Follow My Lead: 79% of Women Are Holiday Gift Influencers

Influence is a social currency that connects those with knowledge, experience, and status to those who seek it. In today's fragmented and heavily diluted media environment, many marketers are relying on influencers to help them cut through the clutter and connect with consumers in meaningful ways. We wanted to explore this topic in more depth, so as part of our 2013 Holiday Shopping report we asked women to discuss the roles that influencers play in their holiday gift-shopping planning and experience.

First, we asked women to name a stylish celebrity they'd love to take holiday shopping with them. Surprisingly it wasn't everybody's favorite friend, Jennifer Aniston, nor Gwyneth Paltrow, but instead socialite Olivia Palermo topped the list, followed by other stylish celebrities such as Victoria Beckham, Jessica Alba, and Rachel Zoe.

Next, we asked women if they were more likely to give advice to friends and family or seek advice from friends and family when it comes to holiday shopping. We found that the female holiday gift shopper is overall more likely to give advice than to seek advice. In fact, 79% are more likely to solicit advice about which products to purchase for holiday gifts. These women consider themselves to be on top of the latest trends and don't necessarily feel the need to rely on celebrities or influencers to help or inform their decisions. That said, when we segment respondents by age, some interesting trends emerge. Women between the ages of 18 and 34 are more likely to rely on influencers, celebrities, or topical experts to help them with their holiday shopping than those over the age of 35.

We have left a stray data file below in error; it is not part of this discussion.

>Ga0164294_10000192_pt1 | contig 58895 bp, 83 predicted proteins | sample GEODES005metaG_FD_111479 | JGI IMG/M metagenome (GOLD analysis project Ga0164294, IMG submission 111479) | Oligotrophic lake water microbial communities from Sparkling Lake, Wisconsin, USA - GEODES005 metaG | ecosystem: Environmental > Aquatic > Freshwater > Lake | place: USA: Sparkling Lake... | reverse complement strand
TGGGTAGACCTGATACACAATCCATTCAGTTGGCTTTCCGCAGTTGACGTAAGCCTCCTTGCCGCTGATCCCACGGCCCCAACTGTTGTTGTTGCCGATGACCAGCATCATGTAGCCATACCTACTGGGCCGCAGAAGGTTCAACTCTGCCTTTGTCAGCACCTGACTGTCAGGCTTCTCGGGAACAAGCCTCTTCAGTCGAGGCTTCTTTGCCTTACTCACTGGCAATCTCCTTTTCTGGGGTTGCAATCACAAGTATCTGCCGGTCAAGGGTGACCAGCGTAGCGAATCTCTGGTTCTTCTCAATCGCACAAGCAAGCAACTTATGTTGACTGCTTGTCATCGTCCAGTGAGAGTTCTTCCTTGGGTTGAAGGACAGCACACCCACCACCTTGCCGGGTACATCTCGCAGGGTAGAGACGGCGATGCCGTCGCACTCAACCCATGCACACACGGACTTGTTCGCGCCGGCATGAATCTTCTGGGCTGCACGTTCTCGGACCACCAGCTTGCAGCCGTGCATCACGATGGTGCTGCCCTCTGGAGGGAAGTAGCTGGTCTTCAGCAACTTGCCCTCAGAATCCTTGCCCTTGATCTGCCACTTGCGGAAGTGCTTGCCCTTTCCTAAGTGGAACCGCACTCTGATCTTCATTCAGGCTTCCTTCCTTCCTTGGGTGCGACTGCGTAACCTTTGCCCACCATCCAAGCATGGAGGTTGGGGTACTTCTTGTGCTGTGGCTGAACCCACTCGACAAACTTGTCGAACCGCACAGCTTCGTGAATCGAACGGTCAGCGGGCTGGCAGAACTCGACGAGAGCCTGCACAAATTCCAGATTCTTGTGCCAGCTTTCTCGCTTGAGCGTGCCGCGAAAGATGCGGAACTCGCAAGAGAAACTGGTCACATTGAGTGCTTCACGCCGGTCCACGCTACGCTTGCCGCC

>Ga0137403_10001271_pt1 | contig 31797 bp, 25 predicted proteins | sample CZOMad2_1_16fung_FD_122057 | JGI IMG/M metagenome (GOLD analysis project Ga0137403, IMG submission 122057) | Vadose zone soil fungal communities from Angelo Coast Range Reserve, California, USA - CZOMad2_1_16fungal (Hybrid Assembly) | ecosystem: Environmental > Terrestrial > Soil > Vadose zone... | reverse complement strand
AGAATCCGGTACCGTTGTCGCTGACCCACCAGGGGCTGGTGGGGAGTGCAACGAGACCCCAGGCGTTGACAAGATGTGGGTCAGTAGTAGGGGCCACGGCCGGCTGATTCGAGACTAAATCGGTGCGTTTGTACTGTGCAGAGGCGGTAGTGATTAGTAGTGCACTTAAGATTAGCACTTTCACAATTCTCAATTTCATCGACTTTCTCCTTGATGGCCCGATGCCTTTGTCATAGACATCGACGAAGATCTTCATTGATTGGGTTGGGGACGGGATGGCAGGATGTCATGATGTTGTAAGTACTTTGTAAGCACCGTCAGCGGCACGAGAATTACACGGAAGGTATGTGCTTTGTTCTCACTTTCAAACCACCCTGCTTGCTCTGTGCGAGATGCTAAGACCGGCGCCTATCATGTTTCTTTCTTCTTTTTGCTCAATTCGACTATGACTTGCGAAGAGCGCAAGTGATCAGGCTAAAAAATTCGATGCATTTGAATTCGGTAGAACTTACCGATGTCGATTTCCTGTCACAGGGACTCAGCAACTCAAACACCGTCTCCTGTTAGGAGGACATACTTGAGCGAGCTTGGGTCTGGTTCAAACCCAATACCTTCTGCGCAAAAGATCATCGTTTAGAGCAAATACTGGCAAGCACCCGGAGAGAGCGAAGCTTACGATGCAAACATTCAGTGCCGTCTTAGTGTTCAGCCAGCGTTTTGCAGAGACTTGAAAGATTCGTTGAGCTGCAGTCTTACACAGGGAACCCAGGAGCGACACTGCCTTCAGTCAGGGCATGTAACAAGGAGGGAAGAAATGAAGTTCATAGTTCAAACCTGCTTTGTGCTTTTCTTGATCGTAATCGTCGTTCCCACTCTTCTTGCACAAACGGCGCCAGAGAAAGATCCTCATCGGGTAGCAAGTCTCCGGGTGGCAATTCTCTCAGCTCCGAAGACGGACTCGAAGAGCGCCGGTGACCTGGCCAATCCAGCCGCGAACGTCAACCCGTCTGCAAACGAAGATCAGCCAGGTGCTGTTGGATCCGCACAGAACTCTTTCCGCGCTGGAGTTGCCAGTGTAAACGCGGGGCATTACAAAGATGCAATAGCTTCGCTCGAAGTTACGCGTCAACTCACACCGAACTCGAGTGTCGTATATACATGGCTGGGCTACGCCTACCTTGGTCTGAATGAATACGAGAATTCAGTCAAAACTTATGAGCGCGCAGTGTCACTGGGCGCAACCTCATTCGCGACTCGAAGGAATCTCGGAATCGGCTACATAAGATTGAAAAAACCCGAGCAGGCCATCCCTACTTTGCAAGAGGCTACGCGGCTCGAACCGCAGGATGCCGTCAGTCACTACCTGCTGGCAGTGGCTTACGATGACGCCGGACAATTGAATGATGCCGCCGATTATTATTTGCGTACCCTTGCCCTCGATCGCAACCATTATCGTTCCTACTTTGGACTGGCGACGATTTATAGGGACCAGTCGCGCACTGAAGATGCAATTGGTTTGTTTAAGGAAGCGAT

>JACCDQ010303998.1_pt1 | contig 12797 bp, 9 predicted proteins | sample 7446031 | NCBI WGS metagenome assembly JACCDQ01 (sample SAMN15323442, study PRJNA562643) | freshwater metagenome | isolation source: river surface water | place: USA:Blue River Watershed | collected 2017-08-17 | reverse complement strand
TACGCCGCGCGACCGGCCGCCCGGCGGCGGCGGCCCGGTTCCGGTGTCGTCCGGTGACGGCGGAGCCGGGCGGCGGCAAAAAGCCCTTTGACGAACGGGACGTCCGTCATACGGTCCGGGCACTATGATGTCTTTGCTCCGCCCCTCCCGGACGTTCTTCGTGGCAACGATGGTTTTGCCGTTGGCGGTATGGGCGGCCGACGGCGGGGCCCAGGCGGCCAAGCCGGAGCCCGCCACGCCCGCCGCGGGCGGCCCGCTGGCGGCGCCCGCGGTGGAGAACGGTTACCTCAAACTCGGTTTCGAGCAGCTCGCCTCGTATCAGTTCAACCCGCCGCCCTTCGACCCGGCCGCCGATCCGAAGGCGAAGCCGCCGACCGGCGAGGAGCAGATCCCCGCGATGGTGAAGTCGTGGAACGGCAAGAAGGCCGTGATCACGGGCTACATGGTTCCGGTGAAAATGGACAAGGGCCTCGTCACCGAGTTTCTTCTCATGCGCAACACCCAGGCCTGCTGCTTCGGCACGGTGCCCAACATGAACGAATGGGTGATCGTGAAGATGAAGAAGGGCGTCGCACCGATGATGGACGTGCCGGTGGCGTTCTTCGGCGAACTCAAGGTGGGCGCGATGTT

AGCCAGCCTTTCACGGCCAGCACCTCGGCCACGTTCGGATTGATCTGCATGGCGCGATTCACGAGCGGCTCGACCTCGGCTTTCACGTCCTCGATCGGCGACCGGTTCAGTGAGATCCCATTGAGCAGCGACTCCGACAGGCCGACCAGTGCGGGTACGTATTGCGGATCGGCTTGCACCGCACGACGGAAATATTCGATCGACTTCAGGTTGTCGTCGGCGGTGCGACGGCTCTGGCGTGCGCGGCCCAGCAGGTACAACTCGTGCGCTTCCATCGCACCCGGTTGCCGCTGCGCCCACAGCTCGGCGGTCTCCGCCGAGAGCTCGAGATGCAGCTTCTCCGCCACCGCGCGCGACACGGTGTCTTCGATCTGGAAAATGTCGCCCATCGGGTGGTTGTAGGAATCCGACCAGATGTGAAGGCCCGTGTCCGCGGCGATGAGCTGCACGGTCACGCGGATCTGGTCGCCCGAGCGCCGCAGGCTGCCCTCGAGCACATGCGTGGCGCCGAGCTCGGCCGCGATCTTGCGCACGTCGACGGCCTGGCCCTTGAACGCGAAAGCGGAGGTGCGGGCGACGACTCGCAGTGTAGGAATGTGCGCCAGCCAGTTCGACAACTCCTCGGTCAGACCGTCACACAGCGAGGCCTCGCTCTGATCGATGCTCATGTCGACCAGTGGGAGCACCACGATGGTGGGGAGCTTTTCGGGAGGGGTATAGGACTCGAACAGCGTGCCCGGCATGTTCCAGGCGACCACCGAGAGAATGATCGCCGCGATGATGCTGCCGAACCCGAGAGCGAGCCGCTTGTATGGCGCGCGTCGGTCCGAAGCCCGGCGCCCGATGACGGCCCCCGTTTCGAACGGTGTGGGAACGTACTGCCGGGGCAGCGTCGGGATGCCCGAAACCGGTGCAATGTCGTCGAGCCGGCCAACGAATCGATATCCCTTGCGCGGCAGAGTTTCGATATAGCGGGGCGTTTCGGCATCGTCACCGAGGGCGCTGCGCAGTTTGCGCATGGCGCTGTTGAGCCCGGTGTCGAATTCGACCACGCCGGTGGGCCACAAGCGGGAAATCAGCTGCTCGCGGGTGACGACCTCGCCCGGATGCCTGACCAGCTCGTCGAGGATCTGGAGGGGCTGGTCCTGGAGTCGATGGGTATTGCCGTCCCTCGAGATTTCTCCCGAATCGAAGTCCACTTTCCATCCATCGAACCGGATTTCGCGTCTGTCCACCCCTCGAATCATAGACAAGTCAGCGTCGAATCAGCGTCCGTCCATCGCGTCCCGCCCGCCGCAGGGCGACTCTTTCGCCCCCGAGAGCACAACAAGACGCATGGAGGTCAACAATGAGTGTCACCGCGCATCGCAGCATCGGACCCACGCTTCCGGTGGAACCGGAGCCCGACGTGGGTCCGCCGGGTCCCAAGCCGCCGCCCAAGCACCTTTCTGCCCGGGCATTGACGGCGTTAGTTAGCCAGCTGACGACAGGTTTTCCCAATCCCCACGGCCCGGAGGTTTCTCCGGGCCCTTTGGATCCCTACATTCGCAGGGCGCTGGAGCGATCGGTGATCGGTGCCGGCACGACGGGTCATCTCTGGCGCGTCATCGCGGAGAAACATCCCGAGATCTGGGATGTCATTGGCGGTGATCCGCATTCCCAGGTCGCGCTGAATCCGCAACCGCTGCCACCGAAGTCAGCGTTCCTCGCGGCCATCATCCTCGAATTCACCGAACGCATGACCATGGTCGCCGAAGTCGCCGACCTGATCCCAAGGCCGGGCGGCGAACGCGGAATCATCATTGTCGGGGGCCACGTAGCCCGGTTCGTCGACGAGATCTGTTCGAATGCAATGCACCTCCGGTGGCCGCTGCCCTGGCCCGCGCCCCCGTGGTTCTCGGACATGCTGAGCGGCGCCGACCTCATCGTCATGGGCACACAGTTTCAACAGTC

Making your message count. While over 70 million women in the U.S. visit a celebrity news site every month, and more and more brands are partnering with influencers to get their message across in a cluttered ad landscape, the use of influencers, celebrities, and experts in marketing campaigns may be more successful technique for brands trying to reach and persuade younger consumers. Younger women with less life experience may be more open to hearing from influencers, for example, tapping into Rachel Zoe's fashion brain would likely pique the interest of many fashion followers. On the flip side, marketers should take advantage of the knowledge and expertise of women over 35. Brands have the opportunity to use their vast shopping knowledge by inviting this group to participate in the creative process, asking them to share their opinions and then rewarding them for their brand loyalty.